Digital Humanities


King's College London, 3rd - 6th July 2010

[Image: KCL Photo Collage]
[Image: London Photo Collage (Somerset House; Globe Theatre; Millennium Bridge; Tate Modern)]

"Litmap": Networked Narratives

See Abstract in PDF, XML, or in the Programme

Hui, Barbara

This paper examines the spatiality of three contemporary literary narratives using a digital humanities approach. By this I mean a few things: firstly, I regard spatiality as a complex and dynamic historical dimension on par with temporality, and not just as a static, passive container in which events independently transpire. Secondly, I am interested in examining not only space and place as represented in texts, but also the spatiality of the texts themselves, i.e., the materiality of language. Thirdly, I have built the Litmap digital mapping platform ( for the purpose of visualizing space and place in/of texts, which I use in conjunction with traditional close reading methods in order to carry out my scholarship.

The definition of spatiality I employ follows from arguments made by spatial theorists including Henri Lefebvre, David Harvey, Doreen Massey, Edward Said and Edward Soja, who push for an understanding of space and place as socio-historically produced rather than somehow existing a priori. I argue further that networked spatiality is a prevalent trope, organizing principle, and way of understanding the world in contemporary texts. I show how this presents itself in the narratives I examine (in quite a different way in all three) and is a particularly useful, even crucial inroad into understanding them. My assertion is that the three texts at hand can be characterized as displaying three kinds of topographical networks:

  • In W.G. Sebald’s Rings of Saturn (1997), geographical places are connected to each other via a historical network of events, and the nodes of the network are primarily man-made architectural structures.
  • In Emine Sevgi Özdamar’s Seltsame Sterne starren zur Erde (2008), geographical places are connected to one another via the transnational migrations of people, and the nodes of the network are these moving embodied subjects themselves.
  • In Steven Hall’s Raw Shark Texts (2007), language, thought, and memory are material and have spatial dimensions. Places are connected to each other via these material traces, and the nodes of the network, which are constituted by human subjects and their linguistic traces, are ephemeral and unstable, with “un-space” figuring as an otherworldly yet very real dimension in the narrative’s spatial imaginary. In addition, the text of Raw Shark Texts itself is figured as a material body of language and textual image, with patterned connections running throughout the book.

Both the core observations listed above and the sub-arguments presented in the thesis were arrived at via a combination of Litmap-based and traditional print-based research methodologies. The current Litmap interface displays a map image of the Earth, with place names and corresponding information from each text keyed to that location’s coordinates on the map. In the case of Rings of Saturn, this allows for a fairly complex mapping since the nodes of the network in that narrative correspond to unambiguous geographical place names and locations. In the case of Özdamar’s and Hall’s texts, however, this becomes increasingly challenging as space and place become more subjective and fluid, requiring new and creative ways of visualizing data. The use of digital media to map literature is thus useful both for revealing what it can and can’t do, and I argue it is important to recognize both the strengths and constraints of the medium as we continue exploring this new area of research.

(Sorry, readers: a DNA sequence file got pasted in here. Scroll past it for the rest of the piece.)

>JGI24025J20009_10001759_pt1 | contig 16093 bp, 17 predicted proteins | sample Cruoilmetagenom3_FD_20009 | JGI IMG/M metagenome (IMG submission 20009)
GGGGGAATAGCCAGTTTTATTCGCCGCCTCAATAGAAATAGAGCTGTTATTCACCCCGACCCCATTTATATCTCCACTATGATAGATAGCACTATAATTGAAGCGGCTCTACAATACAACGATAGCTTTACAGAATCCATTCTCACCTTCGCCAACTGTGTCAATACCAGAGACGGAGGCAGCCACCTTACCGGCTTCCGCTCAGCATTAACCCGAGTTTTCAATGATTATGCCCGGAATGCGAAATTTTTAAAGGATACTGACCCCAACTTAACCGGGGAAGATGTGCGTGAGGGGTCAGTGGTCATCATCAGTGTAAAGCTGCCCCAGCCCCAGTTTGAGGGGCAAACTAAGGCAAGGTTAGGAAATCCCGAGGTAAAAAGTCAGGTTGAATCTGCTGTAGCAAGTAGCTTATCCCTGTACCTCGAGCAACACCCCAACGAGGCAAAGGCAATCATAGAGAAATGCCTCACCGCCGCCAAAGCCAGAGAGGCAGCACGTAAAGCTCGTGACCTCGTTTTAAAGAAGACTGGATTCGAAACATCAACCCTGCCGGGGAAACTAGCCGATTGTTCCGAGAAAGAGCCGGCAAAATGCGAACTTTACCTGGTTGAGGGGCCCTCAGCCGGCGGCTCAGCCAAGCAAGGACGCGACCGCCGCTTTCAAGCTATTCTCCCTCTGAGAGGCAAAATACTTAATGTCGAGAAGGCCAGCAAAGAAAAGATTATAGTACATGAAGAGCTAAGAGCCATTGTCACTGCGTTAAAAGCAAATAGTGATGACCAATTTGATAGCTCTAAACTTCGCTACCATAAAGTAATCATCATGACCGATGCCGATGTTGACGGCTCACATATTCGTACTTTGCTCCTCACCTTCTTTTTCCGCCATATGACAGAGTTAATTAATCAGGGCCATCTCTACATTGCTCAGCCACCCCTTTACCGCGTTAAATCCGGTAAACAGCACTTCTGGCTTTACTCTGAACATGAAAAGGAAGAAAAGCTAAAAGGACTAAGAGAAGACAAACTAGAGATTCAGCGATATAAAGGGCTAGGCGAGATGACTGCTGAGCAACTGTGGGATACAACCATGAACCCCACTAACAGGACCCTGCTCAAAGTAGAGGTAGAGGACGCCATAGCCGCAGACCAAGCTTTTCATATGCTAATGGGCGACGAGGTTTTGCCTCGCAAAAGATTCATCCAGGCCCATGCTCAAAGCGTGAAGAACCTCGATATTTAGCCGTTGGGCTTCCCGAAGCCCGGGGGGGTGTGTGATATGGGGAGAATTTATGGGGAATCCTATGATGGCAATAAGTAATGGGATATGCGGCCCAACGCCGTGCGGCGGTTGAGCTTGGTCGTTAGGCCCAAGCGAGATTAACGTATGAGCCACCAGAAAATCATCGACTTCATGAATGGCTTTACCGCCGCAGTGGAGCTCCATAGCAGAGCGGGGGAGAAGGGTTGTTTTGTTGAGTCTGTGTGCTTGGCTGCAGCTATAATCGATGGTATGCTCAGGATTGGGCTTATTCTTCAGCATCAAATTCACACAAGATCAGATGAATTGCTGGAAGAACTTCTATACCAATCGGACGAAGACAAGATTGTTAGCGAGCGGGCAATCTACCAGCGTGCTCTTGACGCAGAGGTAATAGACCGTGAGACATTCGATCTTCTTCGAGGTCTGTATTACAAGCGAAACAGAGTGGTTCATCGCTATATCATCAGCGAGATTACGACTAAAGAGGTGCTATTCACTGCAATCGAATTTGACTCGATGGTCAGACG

Moving forward, I plan to develop and extend the Litmap platform both in order to better address the crucial issues of how to visualize ambiguous data, and also to improve upon the existing functionality for searching, filtering, and browsing. The database underlying the current system is flexible and extensible enough to accommodate information from far more narratives, and I intend to enable users to upload other books for teaching and research. Once a large corpora of texts is uploaded, this will open up the ability to search across time and space and do other macro analyses of literature. Perhaps most of all, however, I look forward to making Litmap a truly collaborative project. My hope is to assemble a team of colleagues who will be invested in working together on creative technical and design solutions for the platform.


  • Hall, Steven (2007). The Raw Shark Texts. New York: Canongate
  • Özdamar, Emine Sevgi (2008). Seltsame Sterne starren zur Erde: Wedding - Pankow 1976/77 2003. Köln: Kiepenhauer & Witsch
  • Sebald, W.G. (1998). The Rings of Saturn: An English Pilgrimage. Hulse, Michael (ed.). New York: New Directions Books

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Last Updated: 30-06-2010